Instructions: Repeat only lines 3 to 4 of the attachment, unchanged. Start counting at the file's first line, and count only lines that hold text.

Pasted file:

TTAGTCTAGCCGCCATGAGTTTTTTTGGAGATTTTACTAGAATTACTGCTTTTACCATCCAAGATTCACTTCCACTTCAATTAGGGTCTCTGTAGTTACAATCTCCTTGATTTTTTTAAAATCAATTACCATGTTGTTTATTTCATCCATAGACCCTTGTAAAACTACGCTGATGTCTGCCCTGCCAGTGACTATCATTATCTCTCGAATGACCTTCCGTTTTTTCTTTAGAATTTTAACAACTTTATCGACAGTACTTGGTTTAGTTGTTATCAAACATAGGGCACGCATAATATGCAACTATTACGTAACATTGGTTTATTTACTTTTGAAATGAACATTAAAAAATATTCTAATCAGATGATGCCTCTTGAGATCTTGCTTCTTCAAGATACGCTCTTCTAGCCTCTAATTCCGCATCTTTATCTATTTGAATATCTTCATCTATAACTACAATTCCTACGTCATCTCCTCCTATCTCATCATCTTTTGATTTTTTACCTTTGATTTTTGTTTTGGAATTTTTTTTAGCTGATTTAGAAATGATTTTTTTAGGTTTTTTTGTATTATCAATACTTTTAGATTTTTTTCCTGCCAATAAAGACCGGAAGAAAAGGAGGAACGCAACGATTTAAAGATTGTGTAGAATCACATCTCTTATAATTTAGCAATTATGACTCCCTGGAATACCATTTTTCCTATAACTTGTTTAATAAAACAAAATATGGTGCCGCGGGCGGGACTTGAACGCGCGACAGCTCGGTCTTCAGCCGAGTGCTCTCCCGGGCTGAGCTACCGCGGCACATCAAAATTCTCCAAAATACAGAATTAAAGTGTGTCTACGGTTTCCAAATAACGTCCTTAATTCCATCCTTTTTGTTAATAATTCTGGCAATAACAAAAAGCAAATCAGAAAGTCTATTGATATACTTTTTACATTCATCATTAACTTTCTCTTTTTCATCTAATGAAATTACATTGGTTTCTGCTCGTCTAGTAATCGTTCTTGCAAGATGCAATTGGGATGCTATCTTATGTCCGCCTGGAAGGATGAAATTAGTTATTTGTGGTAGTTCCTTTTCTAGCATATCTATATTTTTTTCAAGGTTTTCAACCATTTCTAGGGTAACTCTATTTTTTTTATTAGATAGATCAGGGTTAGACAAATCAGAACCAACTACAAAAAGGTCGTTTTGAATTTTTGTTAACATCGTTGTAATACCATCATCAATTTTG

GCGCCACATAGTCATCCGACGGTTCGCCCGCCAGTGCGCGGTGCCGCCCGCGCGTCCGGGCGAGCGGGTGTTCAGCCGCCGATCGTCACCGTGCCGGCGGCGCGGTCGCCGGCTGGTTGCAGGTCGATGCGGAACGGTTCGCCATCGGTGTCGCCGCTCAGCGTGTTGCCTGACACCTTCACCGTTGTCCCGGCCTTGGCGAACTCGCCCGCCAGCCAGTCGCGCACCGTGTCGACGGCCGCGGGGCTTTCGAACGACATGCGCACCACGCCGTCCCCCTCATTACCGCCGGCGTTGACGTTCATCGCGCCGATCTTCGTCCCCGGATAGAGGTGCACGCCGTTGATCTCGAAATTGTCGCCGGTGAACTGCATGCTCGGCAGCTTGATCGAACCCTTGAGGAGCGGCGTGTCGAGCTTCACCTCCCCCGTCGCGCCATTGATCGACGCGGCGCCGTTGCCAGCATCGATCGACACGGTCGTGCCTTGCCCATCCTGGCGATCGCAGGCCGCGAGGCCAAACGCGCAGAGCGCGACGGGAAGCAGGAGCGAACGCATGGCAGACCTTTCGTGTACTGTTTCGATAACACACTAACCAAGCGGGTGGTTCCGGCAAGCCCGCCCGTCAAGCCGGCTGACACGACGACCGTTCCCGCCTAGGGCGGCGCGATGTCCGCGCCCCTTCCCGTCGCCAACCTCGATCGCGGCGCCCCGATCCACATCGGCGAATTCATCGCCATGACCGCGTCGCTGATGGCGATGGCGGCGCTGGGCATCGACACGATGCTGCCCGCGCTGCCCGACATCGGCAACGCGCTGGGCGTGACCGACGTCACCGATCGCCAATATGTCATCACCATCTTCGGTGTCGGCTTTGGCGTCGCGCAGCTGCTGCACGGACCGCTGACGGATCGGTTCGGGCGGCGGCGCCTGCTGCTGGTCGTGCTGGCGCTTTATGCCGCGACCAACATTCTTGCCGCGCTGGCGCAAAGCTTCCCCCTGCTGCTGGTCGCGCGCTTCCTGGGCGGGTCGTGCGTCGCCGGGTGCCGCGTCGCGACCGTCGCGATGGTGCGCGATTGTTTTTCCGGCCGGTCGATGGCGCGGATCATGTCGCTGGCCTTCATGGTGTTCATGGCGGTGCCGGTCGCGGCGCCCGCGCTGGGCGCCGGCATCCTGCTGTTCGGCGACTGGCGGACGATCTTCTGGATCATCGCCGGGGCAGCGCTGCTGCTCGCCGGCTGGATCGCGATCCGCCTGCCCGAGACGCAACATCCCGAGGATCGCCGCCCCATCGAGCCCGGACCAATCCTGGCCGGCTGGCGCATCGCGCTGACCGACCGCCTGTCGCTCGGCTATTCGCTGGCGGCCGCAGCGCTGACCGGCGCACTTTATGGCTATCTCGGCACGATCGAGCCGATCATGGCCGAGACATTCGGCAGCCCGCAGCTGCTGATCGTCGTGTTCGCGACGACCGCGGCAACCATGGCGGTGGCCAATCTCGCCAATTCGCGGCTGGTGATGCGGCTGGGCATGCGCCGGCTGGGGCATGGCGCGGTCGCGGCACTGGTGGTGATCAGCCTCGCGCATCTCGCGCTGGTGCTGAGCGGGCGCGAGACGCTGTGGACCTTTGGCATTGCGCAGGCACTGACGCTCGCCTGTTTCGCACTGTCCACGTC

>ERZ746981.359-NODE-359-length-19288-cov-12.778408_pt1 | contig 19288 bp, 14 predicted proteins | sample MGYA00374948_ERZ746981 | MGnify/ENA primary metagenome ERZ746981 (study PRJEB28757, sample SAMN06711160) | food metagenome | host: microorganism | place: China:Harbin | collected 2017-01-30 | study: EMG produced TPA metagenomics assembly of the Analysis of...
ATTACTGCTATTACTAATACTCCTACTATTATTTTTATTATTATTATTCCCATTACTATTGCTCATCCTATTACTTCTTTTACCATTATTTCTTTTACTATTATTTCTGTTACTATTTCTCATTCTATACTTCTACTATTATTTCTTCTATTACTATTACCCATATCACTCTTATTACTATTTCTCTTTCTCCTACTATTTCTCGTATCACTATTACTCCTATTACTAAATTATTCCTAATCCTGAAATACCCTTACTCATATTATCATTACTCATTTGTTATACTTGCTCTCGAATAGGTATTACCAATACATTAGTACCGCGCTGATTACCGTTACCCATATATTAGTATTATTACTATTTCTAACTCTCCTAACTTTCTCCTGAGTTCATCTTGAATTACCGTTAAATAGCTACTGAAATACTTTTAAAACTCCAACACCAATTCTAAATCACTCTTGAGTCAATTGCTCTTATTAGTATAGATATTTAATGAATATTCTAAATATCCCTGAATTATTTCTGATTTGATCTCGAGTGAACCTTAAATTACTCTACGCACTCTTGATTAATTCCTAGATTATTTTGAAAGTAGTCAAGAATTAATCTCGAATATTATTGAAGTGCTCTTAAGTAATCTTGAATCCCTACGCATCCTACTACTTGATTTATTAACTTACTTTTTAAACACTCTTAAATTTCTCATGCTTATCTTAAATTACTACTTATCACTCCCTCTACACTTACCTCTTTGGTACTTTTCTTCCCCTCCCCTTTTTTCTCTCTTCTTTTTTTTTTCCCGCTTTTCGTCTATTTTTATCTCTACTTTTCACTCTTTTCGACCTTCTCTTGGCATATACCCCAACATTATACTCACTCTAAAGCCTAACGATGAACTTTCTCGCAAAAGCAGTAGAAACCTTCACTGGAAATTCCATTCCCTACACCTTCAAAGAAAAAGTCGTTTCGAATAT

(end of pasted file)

>ERZ746981.359-NODE-359-length-19288-cov-12.778408_pt1 | contig 19288 bp, 14 predicted proteins | sample MGYA00374948_ERZ746981 | MGnify/ENA primary metagenome ERZ746981 (study PRJEB28757, sample SAMN06711160) | food metagenome | host: microorganism | place: China:Harbin | collected 2017-01-30 | study: EMG produced TPA metagenomics assembly of the Analysis of...
ATTACTGCTATTACTAATACTCCTACTATTATTTTTATTATTATTATTCCCATTACTATTGCTCATCCTATTACTTCTTTTACCATTATTTCTTTTACTATTATTTCTGTTACTATTTCTCATTCTATACTTCTACTATTATTTCTTCTATTACTATTACCCATATCACTCTTATTACTATTTCTCTTTCTCCTACTATTTCTCGTATCACTATTACTCCTATTACTAAATTATTCCTAATCCTGAAATACCCTTACTCATATTATCATTACTCATTTGTTATACTTGCTCTCGAATAGGTATTACCAATACATTAGTACCGCGCTGATTACCGTTACCCATATATTAGTATTATTACTATTTCTAACTCTCCTAACTTTCTCCTGAGTTCATCTTGAATTACCGTTAAATAGCTACTGAAATACTTTTAAAACTCCAACACCAATTCTAAATCACTCTTGAGTCAATTGCTCTTATTAGTATAGATATTTAATGAATATTCTAAATATCCCTGAATTATTTCTGATTTGATCTCGAGTGAACCTTAAATTACTCTACGCACTCTTGATTAATTCCTAGATTATTTTGAAAGTAGTCAAGAATTAATCTCGAATATTATTGAAGTGCTCTTAAGTAATCTTGAATCCCTACGCATCCTACTACTTGATTTATTAACTTACTTTTTAAACACTCTTAAATTTCTCATGCTTATCTTAAATTACTACTTATCACTCCCTCTACACTTACCTCTTTGGTACTTTTCTTCCCCTCCCCTTTTTTCTCTCTTCTTTTTTTTTTCCCGCTTTTCGTCTATTTTTATCTCTACTTTTCACTCTTTTCGACCTTCTCTTGGCATATACCCCAACATTATACTCACTCTAAAGCCTAACGATGAACTTTCTCGCAAAAGCAGTAGAAACCTTCACTGGAAATTCCATTCCCTACACCTTCAAAGAAAAAGTCGTTTCGAATAT